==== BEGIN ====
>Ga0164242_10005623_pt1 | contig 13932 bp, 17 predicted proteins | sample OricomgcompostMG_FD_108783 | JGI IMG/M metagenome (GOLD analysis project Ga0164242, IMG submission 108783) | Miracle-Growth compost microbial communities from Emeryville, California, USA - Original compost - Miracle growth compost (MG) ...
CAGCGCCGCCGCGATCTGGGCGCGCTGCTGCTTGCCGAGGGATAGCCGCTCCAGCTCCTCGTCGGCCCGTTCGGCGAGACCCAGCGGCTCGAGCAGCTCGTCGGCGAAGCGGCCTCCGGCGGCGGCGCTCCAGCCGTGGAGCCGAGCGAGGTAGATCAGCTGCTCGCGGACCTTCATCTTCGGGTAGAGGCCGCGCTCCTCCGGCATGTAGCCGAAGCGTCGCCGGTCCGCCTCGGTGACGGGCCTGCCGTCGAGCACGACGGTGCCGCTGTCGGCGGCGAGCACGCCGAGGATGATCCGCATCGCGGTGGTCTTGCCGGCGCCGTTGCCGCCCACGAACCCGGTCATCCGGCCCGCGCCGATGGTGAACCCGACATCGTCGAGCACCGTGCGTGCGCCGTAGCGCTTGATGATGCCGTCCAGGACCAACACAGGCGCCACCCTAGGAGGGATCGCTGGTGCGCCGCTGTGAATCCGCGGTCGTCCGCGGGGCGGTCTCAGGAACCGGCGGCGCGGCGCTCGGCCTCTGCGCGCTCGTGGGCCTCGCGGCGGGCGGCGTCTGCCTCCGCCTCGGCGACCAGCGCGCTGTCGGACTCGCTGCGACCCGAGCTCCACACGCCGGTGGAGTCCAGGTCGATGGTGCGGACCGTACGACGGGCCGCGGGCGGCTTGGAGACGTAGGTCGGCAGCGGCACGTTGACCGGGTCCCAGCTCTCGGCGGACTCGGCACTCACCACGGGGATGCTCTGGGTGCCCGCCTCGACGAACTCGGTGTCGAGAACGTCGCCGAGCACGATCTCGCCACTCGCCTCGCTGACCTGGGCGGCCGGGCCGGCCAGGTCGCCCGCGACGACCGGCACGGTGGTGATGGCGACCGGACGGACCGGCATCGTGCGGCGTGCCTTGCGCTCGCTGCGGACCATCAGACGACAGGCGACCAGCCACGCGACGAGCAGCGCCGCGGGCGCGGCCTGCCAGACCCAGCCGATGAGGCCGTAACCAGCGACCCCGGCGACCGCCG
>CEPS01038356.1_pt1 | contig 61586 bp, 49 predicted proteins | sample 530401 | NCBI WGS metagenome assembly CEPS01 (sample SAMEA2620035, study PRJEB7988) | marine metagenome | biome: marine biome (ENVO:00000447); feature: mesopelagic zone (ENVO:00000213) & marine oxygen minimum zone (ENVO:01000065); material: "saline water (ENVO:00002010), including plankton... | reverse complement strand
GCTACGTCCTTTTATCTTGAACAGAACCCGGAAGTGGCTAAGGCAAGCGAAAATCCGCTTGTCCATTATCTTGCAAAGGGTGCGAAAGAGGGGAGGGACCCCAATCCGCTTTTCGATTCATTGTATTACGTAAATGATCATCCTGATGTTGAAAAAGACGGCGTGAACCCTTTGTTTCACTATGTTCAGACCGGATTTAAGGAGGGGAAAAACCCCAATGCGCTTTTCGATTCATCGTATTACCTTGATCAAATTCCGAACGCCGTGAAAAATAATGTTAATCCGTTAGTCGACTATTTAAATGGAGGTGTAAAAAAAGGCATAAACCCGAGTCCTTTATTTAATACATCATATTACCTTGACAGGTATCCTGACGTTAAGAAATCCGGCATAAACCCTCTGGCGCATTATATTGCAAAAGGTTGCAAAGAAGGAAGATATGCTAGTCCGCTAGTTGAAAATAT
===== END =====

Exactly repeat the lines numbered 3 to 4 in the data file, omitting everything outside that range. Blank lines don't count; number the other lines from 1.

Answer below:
>CEPS01038356.1_pt1 | contig 61586 bp, 49 predicted proteins | sample 530401 | NCBI WGS metagenome assembly CEPS01 (sample SAMEA2620035, study PRJEB7988) | marine metagenome | biome: marine biome (ENVO:00000447); feature: mesopelagic zone (ENVO:00000213) & marine oxygen minimum zone (ENVO:01000065); material: "saline water (ENVO:00002010), including plankton... | reverse complement strand
GCTACGTCCTTTTATCTTGAACAGAACCCGGAAGTGGCTAAGGCAAGCGAAAATCCGCTTGTCCATTATCTTGCAAAGGGTGCGAAAGAGGGGAGGGACCCCAATCCGCTTTTCGATTCATTGTATTACGTAAATGATCATCCTGATGTTGAAAAAGACGGCGTGAACCCTTTGTTTCACTATGTTCAGACCGGATTTAAGGAGGGGAAAAACCCCAATGCGCTTTTCGATTCATCGTATTACCTTGATCAAATTCCGAACGCCGTGAAAAATAATGTTAATCCGTTAGTCGACTATTTAAATGGAGGTGTAAAAAAAGGCATAAACCCGAGTCCTTTATTTAATACATCATATTACCTTGACAGGTATCCTGACGTTAAGAAATCCGGCATAAACCCTCTGGCGCATTATATTGCAAAAGGTTGCAAAGAAGGAAGATATGCTAGTCCGCTAGTTGAAAATAT